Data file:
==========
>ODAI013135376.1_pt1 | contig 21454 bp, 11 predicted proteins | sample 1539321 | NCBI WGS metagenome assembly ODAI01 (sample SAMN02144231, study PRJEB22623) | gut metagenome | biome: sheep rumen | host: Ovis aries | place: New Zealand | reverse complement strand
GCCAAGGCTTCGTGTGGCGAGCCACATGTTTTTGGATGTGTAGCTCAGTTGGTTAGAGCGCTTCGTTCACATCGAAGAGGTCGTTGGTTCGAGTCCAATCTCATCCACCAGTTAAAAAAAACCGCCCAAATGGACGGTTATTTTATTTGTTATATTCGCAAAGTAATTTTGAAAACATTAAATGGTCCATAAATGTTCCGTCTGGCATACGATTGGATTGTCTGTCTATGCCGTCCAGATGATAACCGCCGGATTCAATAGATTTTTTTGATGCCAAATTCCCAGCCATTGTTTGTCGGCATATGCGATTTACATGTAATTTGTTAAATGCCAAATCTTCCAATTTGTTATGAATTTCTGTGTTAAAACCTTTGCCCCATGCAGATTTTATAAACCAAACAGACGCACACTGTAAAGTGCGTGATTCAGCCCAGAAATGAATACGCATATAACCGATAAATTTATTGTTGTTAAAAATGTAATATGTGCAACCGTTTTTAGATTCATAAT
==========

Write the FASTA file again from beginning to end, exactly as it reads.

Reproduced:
>ODAI013135376.1_pt1 | contig 21454 bp, 11 predicted proteins | sample 1539321 | NCBI WGS metagenome assembly ODAI01 (sample SAMN02144231, study PRJEB22623) | gut metagenome | biome: sheep rumen | host: Ovis aries | place: New Zealand | reverse complement strand
GCCAAGGCTTCGTGTGGCGAGCCACATGTTTTTGGATGTGTAGCTCAGTTGGTTAGAGCGCTTCGTTCACATCGAAGAGGTCGTTGGTTCGAGTCCAATCTCATCCACCAGTTAAAAAAAACCGCCCAAATGGACGGTTATTTTATTTGTTATATTCGCAAAGTAATTTTGAAAACATTAAATGGTCCATAAATGTTCCGTCTGGCATACGATTGGATTGTCTGTCTATGCCGTCCAGATGATAACCGCCGGATTCAATAGATTTTTTTGATGCCAAATTCCCAGCCATTGTTTGTCGGCATATGCGATTTACATGTAATTTGTTAAATGCCAAATCTTCCAATTTGTTATGAATTTCTGTGTTAAAACCTTTGCCCCATGCAGATTTTATAAACCAAACAGACGCACACTGTAAAGTGCGTGATTCAGCCCAGAAATGAATACGCATATAACCGATAAATTTATTGTTGTTAAAAATGTAATATGTGCAACCGTTTTTAGATTCATAAT